# The first phase of activation consists of the transfer of energy between the loaded springs and the sliding mass referred to as mass 1, m1. Fig. 2: Conservation.

## Presentation on theme: "The first phase of activation consists of the transfer of energy between the loaded springs and the sliding mass referred to as mass 1, m1. Fig. 2: Conservation."— Presentation transcript:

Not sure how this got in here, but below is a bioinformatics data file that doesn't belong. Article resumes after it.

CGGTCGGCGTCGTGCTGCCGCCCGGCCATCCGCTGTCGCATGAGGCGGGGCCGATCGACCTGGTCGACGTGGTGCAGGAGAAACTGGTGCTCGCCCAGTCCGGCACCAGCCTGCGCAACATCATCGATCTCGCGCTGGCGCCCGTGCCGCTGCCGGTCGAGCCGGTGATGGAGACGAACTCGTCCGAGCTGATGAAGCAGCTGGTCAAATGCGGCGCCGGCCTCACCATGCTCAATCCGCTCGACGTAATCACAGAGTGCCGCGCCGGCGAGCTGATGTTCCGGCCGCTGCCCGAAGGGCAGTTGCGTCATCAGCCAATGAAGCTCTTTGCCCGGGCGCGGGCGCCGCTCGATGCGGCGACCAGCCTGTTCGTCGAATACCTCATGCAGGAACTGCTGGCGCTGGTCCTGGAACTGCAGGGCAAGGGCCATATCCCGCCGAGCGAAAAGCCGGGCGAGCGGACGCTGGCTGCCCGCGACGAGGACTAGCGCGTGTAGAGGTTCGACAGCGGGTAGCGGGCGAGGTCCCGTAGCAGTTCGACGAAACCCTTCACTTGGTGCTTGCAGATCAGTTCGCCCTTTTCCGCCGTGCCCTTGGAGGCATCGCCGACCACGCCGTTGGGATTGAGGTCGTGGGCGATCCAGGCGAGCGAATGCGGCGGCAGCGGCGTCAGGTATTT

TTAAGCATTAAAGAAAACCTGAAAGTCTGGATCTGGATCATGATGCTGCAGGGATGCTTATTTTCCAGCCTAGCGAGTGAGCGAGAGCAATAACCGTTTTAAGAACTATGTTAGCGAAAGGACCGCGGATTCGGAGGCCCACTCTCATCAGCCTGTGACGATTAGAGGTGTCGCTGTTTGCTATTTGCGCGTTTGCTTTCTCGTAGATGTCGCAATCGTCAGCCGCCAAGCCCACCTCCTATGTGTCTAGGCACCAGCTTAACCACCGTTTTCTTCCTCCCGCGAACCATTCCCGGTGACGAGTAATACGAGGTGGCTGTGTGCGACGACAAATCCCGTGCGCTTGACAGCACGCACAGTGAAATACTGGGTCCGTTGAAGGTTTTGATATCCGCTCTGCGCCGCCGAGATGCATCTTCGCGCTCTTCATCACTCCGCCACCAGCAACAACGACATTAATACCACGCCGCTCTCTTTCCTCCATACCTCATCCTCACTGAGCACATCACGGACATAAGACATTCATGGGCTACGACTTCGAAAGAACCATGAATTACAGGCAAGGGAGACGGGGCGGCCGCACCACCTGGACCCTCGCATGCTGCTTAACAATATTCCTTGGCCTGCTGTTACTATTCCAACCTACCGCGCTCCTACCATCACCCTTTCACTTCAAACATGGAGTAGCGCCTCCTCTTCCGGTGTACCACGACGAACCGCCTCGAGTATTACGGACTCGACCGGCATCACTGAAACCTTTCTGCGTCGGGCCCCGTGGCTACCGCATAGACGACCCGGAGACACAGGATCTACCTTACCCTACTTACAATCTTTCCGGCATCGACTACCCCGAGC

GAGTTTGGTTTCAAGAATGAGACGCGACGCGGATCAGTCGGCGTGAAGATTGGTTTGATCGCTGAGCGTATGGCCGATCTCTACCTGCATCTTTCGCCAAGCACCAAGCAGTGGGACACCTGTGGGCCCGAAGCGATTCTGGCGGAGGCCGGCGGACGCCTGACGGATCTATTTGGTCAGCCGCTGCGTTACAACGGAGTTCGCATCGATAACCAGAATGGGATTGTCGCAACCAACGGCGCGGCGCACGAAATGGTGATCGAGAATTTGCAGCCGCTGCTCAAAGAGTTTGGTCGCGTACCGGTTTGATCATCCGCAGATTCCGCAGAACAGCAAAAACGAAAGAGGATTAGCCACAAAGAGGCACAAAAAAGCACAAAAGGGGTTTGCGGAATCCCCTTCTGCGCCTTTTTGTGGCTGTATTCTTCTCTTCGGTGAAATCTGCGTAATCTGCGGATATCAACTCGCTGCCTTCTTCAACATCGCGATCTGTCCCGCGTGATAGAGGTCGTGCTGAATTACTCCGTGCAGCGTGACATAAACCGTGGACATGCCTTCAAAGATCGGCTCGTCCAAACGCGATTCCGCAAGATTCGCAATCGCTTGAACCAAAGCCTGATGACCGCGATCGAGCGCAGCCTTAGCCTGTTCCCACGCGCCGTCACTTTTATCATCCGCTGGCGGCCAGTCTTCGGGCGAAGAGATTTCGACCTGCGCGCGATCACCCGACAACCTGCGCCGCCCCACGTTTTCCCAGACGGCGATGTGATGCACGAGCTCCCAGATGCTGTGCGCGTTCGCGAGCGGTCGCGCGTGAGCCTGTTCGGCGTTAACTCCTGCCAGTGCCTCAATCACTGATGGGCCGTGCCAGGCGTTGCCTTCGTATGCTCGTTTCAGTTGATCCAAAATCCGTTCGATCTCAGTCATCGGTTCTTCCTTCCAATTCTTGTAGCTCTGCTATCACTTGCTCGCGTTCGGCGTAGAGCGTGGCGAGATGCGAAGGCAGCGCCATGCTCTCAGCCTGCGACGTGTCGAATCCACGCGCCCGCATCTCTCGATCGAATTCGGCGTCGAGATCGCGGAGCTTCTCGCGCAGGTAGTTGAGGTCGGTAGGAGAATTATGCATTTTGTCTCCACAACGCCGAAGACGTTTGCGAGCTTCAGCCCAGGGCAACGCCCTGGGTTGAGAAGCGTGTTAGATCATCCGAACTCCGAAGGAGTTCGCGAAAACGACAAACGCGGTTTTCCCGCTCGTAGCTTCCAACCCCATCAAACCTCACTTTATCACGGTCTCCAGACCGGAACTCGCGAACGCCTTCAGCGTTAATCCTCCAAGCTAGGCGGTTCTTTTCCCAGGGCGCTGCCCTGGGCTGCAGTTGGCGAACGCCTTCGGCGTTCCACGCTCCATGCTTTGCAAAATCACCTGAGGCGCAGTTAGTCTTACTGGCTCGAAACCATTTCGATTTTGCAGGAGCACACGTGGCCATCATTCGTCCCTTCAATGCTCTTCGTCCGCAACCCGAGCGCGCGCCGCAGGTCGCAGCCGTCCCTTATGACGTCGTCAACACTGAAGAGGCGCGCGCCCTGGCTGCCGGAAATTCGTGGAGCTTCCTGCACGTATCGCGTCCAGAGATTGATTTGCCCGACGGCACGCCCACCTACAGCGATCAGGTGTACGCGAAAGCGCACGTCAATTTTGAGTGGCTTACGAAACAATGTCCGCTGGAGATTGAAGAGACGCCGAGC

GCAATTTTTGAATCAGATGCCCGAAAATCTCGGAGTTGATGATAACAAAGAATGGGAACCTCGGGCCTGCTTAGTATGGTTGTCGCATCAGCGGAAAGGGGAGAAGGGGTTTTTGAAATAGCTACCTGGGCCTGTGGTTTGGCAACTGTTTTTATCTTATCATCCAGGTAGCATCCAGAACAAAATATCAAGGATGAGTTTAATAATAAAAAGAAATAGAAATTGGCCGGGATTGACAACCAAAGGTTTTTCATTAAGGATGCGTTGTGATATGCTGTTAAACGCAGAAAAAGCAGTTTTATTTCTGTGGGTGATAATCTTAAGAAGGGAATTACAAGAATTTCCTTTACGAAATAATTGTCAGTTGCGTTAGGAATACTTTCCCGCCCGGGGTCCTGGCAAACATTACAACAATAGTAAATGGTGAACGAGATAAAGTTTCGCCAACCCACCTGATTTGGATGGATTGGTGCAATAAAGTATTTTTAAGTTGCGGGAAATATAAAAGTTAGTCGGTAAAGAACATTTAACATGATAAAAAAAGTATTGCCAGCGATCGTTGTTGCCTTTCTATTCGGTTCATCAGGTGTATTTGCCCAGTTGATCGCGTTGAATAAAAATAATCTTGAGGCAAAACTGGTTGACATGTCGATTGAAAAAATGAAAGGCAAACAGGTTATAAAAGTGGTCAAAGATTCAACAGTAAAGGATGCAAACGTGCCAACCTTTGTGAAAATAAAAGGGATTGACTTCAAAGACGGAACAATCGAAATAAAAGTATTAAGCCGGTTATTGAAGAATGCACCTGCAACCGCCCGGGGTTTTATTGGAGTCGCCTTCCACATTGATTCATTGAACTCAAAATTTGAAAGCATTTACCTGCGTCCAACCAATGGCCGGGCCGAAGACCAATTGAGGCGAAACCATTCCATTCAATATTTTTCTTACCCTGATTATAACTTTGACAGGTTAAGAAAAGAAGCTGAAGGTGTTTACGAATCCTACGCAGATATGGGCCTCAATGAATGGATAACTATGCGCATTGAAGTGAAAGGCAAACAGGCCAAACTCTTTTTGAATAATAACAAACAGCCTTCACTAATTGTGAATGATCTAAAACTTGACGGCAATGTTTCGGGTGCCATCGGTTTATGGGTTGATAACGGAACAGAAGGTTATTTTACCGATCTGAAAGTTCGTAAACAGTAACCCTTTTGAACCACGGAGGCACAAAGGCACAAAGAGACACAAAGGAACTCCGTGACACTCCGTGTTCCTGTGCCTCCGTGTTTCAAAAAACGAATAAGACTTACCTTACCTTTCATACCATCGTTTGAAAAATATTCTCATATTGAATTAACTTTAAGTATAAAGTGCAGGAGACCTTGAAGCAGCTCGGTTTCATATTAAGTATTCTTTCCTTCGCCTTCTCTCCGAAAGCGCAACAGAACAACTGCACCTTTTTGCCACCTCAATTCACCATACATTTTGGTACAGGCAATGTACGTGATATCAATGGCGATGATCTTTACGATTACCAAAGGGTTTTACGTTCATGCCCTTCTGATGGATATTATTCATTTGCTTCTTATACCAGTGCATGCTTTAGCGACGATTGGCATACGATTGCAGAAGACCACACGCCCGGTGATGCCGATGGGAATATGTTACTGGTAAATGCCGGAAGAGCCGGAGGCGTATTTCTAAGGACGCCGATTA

The first phase of activation consists of the transfer of energy between the loaded springs and the sliding mass referred to as mass 1, m1. Fig. 2: Conservation of Energy in the First Phase The conservation of energy can be viewed in between two states. State 1 has all of the potential energy because the springs are fully compressed and mass 1 is at rest. State 2 consists of all of the energy being converted into kinetic energy, as mass 1 is now traveling at a velocity U, and the springs are now at their equilibrium points. The second phase is the collision of mass 1 and the skateboard contraption, referred to as mass 2, m2. Fig. 3: Conservation of Momentum in Second Phase The final velocity of the system is dependent on mass 1, mass 2, and velocity, U, from phase 1. The third and final phase of jump is the point at which the wheels of the skateboard are no longer touching the ground and the whole contraption, that is mass 1 and mass 2, are moving together with a final velocity, V. The system can now be modeled as a single particle following a projectile motion. Fig. 4: Single Point Model Projectile Motion in phase 3 The initial velocity given in the x-direction will be provided by the skateboard starting its run at the top of the ramp. The final equation of the height achieved in the jump is dependent on four parameters: mass 1, mass 2, spring constant k, and the compression of the springs x. How It Works: The jump will occur due to the collision of a sliding mass and a contraption rigidly constrained to the skateboard. The sliding mass will gain its velocity from the release of the potential energy of the compressed springs. The collision will transfer momentum from the sliding mass to the skateboard, which is at rest, and will propel the skateboard upward, causing the entire system to jump. The jump can be broken down into the physics behind three phases. Prototype The prototype consists of a center shaft made from a copper pipe which holds an aluminum slider with two brass weights attached. When pushed down, two 34 lbs/in springs in series resist the slider, causing the mass to crash back up into an aluminum stopper. When the stopper is hit, the rigidly attached base underneath jumps off of the ground. Robotic Skateboard Rachel Dittemore, Joshua Harling, Jonathan Ladner, Ryan Meeks, David Quintanilla Department of Mechanical and Aerospace Engineering at the University of California, San Diego Sponsored by the UCSD MAE Department, Spawar, and BAE Systems Project Managed by Dr. Raymond de Callafon Overview Physics is often viewed as a boring and difficult subject, and because of this, many high school students show little interest in it. However, physics is fundamental to all engineering, and engineering is incredibly important for developing technology in today’s world. Teachers have looked for countless ways to make physics more appealing to students with little success, but this can be changed by incorporating the popular sport of skateboarding. The UCSD Robotic Skateboard project was created to infuse fundamental principles in physics with skateboarding by designing and fabricating a self- jumping robotic skateboard. Project Requirements and Deliverables A full scale robotic skateboard that is able to jump a minimum of 12 inches A mini robotic skateboard that is safe for student operation and is simple enough to be reproduced A ramp that will be used to give the robotic skateboard an initial velocity Incorporate physics principles into designs Demonstration of robotic skateboards at the San Diego Science Festival on March 18, 2013 Fig. 1: Deliverables: Bunny Hop Skateboard, Mini Hop Skateboard, and Ramp. Team (starting at left): Josh, Rachel, David, Ryan, Jonny Final Bunny Hop Design Four threaded rods for strength and adjustability Two Steel poles as guide rails One 42 lb/in spring on each pole, 84 lb/in total Total compression of 6 inches in springs PVC piping used as linear sliders Hairpin latching mechanism Steel plates used for weight within mass 1 Fig. 6: Bunny Hop Skateboard Impact on Society The main goal of this project is to encourage young students to become interested in science and engineering. This project ties the popular activity of skateboarding and science together by experimenting with springs and their ability to create large amounts of energy. Through demonstration and interaction at the San Diego Science Festival, students are able see how exciting science can be. Acknowledgements We would like to thank the following people, without whom this project would not have been possible or successful: Dr. Raymond de Callafon Dr. Nathan Delson Paul Schmitt Pedro Navarro Tom Chalfant, Isaiah Freerksen, and Mark Steinborne Alejandro Valencia Latching Mechanism This mechanism takes advantage of an over-dead- center crank which, when loaded requires only six pounds of force to release a 500 pound load. When the latch is locked, as shown in the figure below on the left, the load travels up the center and a solenoid prevents it from unloading. When the solenoid is actuated the latch can freely and safely unload the mass-spring carriage. Fig. 7: Latch Mechanism Mini Bunny Hop Skateboard 12 x 4 inch 2 Delrin deck with maximum height of 9 inches All components and body made out of Delrin Single tower shaft as guide rail Two 20 lb/in compression springs in series for a 10 lb/in equivalent and 40 pounds maximum load Small load and safe use for students Mechanical latch and release, string pulled The mini bunny hop skateboard is a safe, easy to use model of the full scale bunny hop. The latch hooks are moved to the side, allowing room for the mass to be compressed down, and then the hooks are moved back to latch onto the mass. The latch is released by the pull of the string that pulls both hooks off. Fig. 8: Mini Bunny Hop The prototype was a successful design and matched the model equations very well. With a projected 5.1 inch jump and an actual jump of 4.9 inches, this 4% error is understandable due to the unaccounted friction within the system. Figure 5: Bunny Hop Prototype BEFORE RELEASE AFTER RELEASE